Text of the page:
Meteorologist Jeff Masters discusses his recent research about how fast flowing, narrow air currents found in our atmosphere are changing and its potential effects on humans
JESSICA DESVARIEUX, TRNN PRODUCER: Welcome to The Real News Network. I’m Jessica Desvarieux in Baltimore. And welcome to part two of our conversation about climate change with our guest, Jeff Masters.
Jeff is a meteorologist and the director of meteorology for the website WeatherUnderground.com.
Thanks for joining us, Jeff.
JEFF MASTERS, DIRECTOR OF METEOROLOGY, WUNDERGROUND.COM: You’re welcome.
DESVARIEUX: Thanks for joining us from Ann Arbor, Michigan, I should say also.
So, Jeff, let’s pick it up from where we left off. We were talking about climate change. And I want to specifically talk about the international climate change summit that’s supposed to take place in Paris next year. Its goal–I want to ask you: what is the specific goal? And give us a sense of the people that are going to be represented at this summit.
MASTERS: It’s a hugely important meeting. About only once every six years do all the nations of the world get together to negotiate a binding climate agreement, which means that we have to have every nation commit to targets to reduce their greenhouse emissions. And the target that we’re looking for is to reduce greenhouse gas emissions by about 70 percent by the year 2050, because that’s the level that’s deemed necessary to avoid a 2 degree centigrade warming of the climate by the end of the century compared to preindustrial levels. Now, that’s a tall order, because we’ve already warmed the climate by about 0.85 degrees centigrade, which means we’ve only got about 1.15 degrees centigrade left. We’re almost halfway to the maximum we can do.
DESVARIEUX: Yeah. And as you said, it sounds like a tall order. What specific policies would have to be in force in order to get these emissions reduced that much?
MASTERS: Yeah, the number one is we’ve got to reduce the burning of coal. That’s the dirtiest fuel we have out there for generating carbon dioxide. We also need to reduce burning of oil and natural gas and quit deforesting our rain forest, because that’s another big source of emissions to the atmosphere.
DESVARIEUX: So is this binding at all? I mean, if you violate any of–let’s say nations come together and they agree on this. But who’s going to really enforce it?
MASTERS: Yeah. I mean, there will be penalties. There’ll be monetary penalties if you don’t meet your targets. That’s what’s meant by a binding agreement.
DESVARIEUX: Okay. So is there going to be an international body that’s going to enforce this? I’m just curious.
MASTERS: Yeah, there will be an international body that watches over the treaty. I mean, there was something in force like this for the Kyoto Protocol back in 1997.
DESVARIEUX: Okay. And I understand, too, Jeff, that you just recently wrote an article–or I should say you’re currently in the process of writing an article for Scientific American on the jet stream. Can you talk about what exactly you’re putting together?
MASTERS: Yeah. I was talking about the jet stream, which is that upper-level river of air that tends to control our weather. And the reason it controls our weather is because it acts as the boundary between cold air to the polar side and then warmer subtropical air on the other side. And normally the jet stream flows straight,West to East over our latitudes, which means you don’t have a big sort of variation in the weather patterns. But when that jet stream starts to take these big bows, these big excursions like a meandering river, that’s when we tend to get really major extreme weather events.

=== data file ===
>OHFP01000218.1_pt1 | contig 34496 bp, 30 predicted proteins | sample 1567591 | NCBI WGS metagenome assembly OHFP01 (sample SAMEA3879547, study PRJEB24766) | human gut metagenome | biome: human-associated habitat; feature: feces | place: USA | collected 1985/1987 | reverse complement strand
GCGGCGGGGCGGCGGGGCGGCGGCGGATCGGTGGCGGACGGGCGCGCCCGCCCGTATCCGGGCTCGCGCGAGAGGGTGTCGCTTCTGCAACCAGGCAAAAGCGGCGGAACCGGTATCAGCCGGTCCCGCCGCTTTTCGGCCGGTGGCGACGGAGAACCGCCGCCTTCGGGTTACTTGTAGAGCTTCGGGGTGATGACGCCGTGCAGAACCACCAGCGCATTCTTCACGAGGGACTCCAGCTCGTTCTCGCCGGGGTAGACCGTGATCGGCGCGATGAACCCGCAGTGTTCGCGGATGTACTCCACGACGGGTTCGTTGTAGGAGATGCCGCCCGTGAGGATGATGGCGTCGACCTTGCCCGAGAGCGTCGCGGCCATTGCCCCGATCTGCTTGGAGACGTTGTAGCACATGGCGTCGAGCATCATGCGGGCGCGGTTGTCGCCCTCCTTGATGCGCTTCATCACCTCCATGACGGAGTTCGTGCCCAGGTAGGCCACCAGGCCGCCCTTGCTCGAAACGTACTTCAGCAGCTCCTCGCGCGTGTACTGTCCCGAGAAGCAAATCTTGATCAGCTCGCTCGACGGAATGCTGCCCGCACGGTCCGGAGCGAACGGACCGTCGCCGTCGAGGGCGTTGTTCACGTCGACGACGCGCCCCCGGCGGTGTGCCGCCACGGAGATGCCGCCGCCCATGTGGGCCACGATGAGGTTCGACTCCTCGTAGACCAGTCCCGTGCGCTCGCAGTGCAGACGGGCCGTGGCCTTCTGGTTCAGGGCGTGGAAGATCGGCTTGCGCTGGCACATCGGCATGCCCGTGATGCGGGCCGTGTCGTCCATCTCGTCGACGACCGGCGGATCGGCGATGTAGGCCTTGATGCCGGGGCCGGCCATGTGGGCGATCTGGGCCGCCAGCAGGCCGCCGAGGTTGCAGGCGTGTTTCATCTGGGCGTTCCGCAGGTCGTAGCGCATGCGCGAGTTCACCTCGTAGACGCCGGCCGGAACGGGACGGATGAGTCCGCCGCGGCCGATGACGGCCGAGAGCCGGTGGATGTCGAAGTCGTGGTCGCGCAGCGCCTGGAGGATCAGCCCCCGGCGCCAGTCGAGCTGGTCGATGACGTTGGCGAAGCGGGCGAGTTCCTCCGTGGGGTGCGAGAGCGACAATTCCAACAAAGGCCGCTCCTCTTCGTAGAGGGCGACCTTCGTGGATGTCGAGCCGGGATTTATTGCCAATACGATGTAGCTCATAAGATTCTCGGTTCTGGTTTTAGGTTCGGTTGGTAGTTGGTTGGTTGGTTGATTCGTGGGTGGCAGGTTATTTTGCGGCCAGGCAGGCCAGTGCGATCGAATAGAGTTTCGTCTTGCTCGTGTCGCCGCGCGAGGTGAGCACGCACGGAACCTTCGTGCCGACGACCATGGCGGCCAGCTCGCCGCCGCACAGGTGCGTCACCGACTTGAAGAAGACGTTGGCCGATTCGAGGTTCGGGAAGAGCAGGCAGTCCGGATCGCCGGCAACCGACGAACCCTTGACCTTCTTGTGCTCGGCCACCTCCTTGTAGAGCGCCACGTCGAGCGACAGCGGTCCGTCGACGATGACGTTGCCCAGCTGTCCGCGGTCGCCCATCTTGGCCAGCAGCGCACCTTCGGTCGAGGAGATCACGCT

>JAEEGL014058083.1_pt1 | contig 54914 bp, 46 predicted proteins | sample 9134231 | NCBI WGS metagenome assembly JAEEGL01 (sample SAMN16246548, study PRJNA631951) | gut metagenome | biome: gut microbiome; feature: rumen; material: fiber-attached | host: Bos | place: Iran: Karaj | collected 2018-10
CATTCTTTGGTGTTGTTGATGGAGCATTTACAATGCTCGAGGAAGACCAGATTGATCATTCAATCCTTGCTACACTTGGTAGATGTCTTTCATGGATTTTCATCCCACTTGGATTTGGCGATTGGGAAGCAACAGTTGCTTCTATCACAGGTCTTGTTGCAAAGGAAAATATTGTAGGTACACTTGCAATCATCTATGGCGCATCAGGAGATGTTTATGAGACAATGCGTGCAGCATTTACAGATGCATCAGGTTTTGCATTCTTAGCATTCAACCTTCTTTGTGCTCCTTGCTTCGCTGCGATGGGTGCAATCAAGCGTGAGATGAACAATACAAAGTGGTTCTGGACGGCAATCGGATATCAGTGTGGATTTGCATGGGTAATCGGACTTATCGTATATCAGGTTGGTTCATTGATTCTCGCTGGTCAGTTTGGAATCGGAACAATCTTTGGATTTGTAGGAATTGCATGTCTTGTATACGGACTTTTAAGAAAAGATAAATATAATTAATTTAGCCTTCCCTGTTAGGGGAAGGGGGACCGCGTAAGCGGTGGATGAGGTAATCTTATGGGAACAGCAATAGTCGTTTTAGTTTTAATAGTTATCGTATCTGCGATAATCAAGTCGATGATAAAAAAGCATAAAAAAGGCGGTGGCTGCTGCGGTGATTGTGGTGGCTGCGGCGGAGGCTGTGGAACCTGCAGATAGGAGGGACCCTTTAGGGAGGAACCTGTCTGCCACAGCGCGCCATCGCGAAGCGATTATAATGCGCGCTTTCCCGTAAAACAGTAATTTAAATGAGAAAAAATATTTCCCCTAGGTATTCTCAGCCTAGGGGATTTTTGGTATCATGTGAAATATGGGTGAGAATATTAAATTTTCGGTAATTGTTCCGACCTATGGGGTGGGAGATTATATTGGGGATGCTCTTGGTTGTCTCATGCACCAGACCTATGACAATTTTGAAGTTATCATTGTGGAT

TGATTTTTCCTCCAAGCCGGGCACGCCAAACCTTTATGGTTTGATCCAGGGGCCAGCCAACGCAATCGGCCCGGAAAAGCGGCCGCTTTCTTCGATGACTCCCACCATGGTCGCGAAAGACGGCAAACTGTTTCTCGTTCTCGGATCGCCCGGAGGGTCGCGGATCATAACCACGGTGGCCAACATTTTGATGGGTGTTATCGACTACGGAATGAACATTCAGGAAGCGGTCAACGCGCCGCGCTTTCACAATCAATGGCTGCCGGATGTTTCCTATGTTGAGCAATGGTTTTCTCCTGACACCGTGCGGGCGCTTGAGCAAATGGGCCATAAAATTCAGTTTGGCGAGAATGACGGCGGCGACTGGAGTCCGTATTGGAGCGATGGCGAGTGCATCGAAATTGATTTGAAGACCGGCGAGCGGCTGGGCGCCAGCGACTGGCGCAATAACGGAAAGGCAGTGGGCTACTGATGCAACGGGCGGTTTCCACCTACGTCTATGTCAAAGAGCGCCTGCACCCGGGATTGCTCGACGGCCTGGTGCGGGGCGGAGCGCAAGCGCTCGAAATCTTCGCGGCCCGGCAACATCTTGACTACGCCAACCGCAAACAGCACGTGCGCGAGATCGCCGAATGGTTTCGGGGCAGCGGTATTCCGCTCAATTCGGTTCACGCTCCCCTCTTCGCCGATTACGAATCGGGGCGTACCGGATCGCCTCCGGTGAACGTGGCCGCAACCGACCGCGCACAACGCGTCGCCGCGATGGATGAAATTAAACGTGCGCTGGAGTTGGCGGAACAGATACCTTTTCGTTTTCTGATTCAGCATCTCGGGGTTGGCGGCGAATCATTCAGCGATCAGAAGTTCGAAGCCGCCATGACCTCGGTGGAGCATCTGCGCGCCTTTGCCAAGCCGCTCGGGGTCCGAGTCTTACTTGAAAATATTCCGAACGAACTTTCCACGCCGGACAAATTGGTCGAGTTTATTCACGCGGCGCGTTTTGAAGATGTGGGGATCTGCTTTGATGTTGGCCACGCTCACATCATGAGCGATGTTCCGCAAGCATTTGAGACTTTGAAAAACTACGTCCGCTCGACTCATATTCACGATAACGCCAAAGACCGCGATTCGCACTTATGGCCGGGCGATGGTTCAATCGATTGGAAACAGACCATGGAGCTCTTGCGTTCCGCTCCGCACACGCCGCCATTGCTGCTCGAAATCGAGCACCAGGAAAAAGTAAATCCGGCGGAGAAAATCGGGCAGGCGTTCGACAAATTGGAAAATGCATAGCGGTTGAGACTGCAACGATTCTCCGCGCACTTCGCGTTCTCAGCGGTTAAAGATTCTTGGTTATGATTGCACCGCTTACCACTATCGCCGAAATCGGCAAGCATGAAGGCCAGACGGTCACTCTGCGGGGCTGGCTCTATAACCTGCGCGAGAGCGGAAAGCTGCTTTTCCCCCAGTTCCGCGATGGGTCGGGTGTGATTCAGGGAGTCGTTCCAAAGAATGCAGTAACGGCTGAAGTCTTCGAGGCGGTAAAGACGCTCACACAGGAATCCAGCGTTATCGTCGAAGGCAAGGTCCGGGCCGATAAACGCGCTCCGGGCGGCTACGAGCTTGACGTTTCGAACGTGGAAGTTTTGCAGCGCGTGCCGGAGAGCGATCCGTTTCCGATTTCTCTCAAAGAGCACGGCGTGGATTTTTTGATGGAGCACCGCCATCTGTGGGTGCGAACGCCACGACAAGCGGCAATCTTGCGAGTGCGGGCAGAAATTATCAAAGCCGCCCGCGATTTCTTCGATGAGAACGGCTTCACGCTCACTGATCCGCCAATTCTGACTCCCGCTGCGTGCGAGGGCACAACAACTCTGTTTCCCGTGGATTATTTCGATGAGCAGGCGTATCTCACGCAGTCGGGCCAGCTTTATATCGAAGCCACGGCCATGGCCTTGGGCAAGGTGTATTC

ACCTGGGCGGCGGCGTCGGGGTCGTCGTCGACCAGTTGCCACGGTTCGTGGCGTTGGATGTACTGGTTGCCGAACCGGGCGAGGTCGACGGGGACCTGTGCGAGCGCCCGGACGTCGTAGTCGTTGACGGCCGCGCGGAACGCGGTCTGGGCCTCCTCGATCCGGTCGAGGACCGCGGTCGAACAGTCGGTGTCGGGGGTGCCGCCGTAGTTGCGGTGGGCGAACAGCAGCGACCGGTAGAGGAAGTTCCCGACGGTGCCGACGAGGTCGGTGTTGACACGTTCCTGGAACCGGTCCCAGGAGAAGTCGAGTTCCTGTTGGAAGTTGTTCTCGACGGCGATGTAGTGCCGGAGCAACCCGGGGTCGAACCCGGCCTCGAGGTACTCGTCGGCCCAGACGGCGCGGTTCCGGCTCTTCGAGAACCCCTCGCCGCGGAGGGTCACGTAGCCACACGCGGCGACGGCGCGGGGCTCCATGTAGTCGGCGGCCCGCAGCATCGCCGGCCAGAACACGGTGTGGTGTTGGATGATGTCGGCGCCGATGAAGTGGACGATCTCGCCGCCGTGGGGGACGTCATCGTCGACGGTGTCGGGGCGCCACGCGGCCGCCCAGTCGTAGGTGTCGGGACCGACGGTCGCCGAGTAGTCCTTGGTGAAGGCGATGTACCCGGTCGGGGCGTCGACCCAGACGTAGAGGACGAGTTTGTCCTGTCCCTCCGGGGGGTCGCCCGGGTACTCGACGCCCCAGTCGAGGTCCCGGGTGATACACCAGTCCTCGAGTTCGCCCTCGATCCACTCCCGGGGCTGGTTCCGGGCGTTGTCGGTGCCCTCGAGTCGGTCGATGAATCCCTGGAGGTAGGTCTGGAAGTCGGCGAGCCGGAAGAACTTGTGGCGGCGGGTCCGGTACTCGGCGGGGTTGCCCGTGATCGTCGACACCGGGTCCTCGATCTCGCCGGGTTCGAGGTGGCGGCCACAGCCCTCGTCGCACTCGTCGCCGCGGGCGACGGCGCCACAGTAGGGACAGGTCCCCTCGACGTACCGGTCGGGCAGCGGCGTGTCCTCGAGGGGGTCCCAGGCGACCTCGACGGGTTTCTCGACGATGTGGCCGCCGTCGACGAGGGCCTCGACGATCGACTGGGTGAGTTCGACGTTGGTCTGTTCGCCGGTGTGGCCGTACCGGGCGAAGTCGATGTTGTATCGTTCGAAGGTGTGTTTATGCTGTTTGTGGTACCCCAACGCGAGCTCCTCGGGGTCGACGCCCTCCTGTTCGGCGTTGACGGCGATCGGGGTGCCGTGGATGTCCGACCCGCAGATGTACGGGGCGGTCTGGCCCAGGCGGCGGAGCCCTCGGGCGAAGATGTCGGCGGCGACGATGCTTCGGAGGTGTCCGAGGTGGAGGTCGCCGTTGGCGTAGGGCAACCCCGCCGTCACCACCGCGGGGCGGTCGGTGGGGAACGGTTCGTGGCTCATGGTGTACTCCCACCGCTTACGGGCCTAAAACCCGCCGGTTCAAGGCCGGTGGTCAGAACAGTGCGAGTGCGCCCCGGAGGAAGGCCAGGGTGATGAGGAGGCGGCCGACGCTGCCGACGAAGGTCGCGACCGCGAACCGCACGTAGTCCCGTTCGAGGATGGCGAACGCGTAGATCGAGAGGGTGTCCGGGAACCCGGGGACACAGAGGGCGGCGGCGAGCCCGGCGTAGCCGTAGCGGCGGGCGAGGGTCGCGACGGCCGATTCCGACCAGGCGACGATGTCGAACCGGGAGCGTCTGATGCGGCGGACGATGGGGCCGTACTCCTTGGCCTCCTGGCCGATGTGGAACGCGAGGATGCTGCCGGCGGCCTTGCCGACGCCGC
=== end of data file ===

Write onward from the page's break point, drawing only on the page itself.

In particular, this past winter over the Eastern U.S. and Midwest, this so-called polar vortex episode happened. And what that was: it was a big bulge in the jet stream. It went way far to the south, allowing cold air to spill out of Canada, down much farther south than usual. And on the converse side, over in California you have a compensating ridge, kind of a /əˈji/ shaped bulge in the jet stream going far to the north, which allowed very warm air from Mexico in the south to bring California its warmest and driest winter on record. So when you get one of these major jet stream undulations, it tends to bring extreme weather of both kinds, both the hot extreme and the cold extreme, and wet and dry extremes.
And there’s evidence that these sorts of unusual jet stream undulations are increasing in frequency. In fact, they’ve doubled over the past 11 years compared to the previous 22 years. So that’s a big concern. And we don’t even know what’s causing this jet stream behavior, but it makes sense that something to do with climate change might be involved. When you put the level of heat and moisture into the atmosphere that we’ve done over the past few decades, something has to give. Weather patterns have to shift. And one of the culprits we’re looking at right now is the fact that the sea ice in the Arctic is about a factor of 2 less than it was 40 years ago, and that could be affecting global weather patterns and the jet stream.
DESVARIEUX: Alright. Thank you so much for joining us.
Jeff Masters joining us from Ann Arbor, Michigan.
Thank you so much for being with us.
MASTERS: Alright. You’re welcome, Jessica.
DESVARIEUX: And thank you for joining us on The Real News Network.
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